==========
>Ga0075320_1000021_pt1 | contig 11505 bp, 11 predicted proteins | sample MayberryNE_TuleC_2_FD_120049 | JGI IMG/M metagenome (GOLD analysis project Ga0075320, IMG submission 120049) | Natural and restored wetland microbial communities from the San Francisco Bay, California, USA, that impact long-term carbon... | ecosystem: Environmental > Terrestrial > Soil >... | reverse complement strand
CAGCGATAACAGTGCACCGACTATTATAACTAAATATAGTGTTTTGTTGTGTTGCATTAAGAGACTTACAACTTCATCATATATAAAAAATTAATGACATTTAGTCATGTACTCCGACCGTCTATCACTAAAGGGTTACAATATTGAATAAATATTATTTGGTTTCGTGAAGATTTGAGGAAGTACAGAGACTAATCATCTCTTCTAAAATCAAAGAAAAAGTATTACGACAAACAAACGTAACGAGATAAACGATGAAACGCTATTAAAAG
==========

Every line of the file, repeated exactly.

>Ga0075320_1000021_pt1 | contig 11505 bp, 11 predicted proteins | sample MayberryNE_TuleC_2_FD_120049 | JGI IMG/M metagenome (GOLD analysis project Ga0075320, IMG submission 120049) | Natural and restored wetland microbial communities from the San Francisco Bay, California, USA, that impact long-term carbon... | ecosystem: Environmental > Terrestrial > Soil >... | reverse complement strand
CAGCGATAACAGTGCACCGACTATTATAACTAAATATAGTGTTTTGTTGTGTTGCATTAAGAGACTTACAACTTCATCATATATAAAAAATTAATGACATTTAGTCATGTACTCCGACCGTCTATCACTAAAGGGTTACAATATTGAATAAATATTATTTGGTTTCGTGAAGATTTGAGGAAGTACAGAGACTAATCATCTCTTCTAAAATCAAAGAAAAAGTATTACGACAAACAAACGTAACGAGATAAACGATGAAACGCTATTAAAAG